Every time the World Cup rolls around, millions of people can’t seem to be able to talk about anything else, while a similar number is just baffled by the whole thing.
So, what’s the attraction of the World Cup? Evolutionary psychologists might point to the fact that, throughout most of our past as a species, we lived in small tribal societies. In this context, small-scale tribal warfare was a frequent occurrence. It was not just a battle for resources, but also a way for young men to come of age, and for young women to choose their potential mates on the basis of their physical prowess. In recent generations, women’s sports have gone from strength to strength, but they still fail to attract the same level of attention and devotion as that shown by fans of sports such as male soccer, testifying to the notion that an interest in observing feats of male strength is a deeply rooted instinctive behaviour.
Although the societies that we live in today are, for the most part, very different to the small tribal societies of the past, many of the instincts we still experience are much the same. Modern history is replete with wars and other forms of violence that seem to replicate the behaviours of tribal societies, but with much more devastating outcomes, because today we have recourse to modern technology.
Sport, and in particular team sport, offers us a way to express instincts associated with collective identity and idealised forms of masculine strength without actually resorting to violence, beyond the ritualised encounters on the field. By following our national team, we can express feelings of identity without going to war—and ideally, without falling prey to less positive aspects of these feelings, such as jingoism and racism. At its best, an event like the World Cup is a harmless way to express national pride, while also enjoying the spectacle of sporting prowess. It also provides fans with the opportunity to travel the world to support their team and—ideally—to engage with supporters of other teams in a positive and mutually appreciative way.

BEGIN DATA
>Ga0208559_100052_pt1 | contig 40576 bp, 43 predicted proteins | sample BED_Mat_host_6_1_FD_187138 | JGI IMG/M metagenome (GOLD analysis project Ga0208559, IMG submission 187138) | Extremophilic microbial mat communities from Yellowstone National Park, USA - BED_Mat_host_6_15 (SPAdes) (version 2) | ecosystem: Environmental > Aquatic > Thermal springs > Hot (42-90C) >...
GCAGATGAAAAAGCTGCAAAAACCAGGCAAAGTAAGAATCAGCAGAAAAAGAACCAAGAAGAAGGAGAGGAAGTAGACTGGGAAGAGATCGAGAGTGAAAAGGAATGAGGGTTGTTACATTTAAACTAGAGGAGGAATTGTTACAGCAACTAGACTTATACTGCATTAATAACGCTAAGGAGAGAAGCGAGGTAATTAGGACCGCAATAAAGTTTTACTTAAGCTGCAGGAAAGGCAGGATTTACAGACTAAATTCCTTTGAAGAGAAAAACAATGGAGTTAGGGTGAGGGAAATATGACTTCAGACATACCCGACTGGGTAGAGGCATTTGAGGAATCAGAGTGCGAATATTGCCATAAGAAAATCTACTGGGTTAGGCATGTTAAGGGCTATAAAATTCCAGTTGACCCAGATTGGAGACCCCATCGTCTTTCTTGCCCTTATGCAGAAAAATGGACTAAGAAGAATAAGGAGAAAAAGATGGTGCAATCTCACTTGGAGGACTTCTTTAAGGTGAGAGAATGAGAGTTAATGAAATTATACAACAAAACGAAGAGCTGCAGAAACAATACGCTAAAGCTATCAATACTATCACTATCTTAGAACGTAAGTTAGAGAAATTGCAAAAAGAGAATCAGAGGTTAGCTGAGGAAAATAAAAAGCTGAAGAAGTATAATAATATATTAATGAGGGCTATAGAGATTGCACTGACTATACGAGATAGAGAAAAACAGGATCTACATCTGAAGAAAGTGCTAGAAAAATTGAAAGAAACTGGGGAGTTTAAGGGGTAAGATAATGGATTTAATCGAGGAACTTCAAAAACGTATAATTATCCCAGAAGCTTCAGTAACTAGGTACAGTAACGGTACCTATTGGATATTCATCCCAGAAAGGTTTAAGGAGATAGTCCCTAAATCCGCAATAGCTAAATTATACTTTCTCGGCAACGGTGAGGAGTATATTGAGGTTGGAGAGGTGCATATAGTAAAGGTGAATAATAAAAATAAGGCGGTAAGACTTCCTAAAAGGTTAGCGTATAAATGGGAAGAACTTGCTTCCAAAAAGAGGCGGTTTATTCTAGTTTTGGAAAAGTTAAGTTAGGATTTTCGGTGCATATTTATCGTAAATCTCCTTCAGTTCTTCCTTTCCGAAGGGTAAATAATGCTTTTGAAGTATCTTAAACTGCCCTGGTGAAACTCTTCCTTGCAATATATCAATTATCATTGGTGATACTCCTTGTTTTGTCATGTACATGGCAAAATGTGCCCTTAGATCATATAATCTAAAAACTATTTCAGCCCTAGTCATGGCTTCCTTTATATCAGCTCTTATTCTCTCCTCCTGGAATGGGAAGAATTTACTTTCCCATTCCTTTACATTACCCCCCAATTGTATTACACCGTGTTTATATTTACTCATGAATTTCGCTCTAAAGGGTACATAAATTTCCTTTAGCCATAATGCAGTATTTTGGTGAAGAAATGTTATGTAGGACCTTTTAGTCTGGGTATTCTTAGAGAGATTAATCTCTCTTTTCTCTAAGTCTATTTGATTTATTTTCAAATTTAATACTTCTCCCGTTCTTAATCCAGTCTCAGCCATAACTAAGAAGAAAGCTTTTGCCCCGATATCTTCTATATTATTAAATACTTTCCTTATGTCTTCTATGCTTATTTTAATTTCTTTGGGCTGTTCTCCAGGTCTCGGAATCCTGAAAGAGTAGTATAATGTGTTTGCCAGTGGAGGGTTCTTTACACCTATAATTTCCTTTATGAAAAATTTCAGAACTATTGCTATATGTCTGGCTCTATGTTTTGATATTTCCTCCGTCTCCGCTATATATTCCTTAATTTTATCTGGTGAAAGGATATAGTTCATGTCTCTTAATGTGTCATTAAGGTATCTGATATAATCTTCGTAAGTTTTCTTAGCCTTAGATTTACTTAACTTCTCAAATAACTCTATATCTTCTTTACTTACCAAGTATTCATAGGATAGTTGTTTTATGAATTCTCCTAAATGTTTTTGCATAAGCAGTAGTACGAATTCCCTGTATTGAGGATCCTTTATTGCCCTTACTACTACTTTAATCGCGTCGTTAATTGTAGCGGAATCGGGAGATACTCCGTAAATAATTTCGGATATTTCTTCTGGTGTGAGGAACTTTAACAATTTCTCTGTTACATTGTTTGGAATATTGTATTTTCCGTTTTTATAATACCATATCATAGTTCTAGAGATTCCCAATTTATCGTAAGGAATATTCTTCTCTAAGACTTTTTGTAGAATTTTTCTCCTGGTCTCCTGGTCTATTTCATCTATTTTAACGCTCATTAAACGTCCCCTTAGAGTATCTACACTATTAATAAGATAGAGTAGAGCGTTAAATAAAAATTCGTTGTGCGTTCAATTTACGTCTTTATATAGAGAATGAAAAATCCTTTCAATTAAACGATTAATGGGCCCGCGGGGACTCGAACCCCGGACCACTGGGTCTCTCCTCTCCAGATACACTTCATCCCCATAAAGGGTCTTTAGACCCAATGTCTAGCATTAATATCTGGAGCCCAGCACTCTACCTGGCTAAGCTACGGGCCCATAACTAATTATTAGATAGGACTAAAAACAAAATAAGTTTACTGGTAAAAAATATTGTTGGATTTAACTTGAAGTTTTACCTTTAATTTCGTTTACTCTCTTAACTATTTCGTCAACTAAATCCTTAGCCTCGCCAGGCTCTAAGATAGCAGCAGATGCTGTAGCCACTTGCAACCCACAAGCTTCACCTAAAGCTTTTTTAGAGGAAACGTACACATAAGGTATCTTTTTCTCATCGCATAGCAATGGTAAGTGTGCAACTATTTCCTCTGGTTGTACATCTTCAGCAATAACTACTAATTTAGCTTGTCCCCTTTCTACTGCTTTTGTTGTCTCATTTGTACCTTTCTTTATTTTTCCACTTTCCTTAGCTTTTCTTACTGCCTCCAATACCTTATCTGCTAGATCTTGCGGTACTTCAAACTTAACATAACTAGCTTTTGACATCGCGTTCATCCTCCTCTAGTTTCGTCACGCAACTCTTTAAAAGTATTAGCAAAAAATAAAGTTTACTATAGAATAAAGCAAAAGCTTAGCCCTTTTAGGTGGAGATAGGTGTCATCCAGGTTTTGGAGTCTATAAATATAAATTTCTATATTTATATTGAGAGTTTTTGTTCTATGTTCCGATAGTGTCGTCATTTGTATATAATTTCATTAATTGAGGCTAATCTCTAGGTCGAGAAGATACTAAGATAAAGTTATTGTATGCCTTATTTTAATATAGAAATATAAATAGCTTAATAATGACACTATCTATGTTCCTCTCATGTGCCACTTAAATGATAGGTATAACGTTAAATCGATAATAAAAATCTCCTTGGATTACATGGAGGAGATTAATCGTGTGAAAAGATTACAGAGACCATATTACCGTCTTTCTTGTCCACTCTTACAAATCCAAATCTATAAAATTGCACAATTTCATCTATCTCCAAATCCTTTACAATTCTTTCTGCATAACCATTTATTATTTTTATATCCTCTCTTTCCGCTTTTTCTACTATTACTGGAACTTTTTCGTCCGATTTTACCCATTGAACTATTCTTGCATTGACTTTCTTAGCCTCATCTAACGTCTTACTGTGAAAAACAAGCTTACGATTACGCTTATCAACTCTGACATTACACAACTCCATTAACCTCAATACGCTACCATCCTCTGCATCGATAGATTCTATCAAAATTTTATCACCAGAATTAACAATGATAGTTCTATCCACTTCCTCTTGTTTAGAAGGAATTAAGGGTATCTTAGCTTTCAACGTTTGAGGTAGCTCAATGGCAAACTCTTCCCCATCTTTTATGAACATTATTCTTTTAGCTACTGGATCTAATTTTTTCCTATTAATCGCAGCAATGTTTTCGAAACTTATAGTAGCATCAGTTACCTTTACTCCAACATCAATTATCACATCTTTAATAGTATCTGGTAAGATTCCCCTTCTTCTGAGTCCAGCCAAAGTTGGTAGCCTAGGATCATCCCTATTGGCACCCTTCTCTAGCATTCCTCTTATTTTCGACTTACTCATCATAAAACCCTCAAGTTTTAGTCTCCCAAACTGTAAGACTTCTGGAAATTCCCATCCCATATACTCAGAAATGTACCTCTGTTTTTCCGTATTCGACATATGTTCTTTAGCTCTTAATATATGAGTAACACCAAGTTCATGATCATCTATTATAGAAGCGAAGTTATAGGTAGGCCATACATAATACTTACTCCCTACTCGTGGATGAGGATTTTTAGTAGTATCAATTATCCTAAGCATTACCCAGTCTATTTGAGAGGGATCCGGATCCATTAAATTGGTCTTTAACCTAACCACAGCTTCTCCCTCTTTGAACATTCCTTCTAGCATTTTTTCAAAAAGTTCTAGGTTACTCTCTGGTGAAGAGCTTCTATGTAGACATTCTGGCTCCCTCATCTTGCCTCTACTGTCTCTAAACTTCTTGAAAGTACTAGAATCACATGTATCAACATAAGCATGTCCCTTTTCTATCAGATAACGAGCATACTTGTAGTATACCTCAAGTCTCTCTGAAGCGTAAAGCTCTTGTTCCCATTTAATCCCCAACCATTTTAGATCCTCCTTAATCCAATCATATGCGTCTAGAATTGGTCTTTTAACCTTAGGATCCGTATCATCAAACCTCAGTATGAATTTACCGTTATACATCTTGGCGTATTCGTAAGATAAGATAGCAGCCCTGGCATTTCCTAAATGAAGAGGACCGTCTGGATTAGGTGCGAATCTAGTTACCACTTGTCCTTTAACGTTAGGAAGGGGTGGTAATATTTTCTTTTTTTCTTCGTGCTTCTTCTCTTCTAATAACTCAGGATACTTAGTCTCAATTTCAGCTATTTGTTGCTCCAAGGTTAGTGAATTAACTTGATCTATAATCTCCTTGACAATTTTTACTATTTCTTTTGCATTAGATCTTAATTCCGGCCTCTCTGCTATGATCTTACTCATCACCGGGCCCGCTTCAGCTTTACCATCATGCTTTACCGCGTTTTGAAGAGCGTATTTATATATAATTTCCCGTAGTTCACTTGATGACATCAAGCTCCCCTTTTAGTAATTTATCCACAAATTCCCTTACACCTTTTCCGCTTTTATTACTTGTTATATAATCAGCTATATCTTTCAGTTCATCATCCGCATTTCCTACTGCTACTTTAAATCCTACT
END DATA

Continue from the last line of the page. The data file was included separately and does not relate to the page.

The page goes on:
While football fans used to have a bad reputation for engaging in wanton acts of violence, despite the occasional flurry of bad behaviour, in recent years the trend has been for football matches to be peaceful events, at which fans can express their strong emotions for the game, and the outcome, without resorting to violence. Whether our team wins, or whether it loses, we can all be winners when it comes to channelling our interest for sports in a useful and life-affirming way. That might be something to remember when the 2018 final takes place!
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Why Does the World Cup Matter so much, Anyway? was last modified: November 28th, 2018 by Private Therapy Clinic
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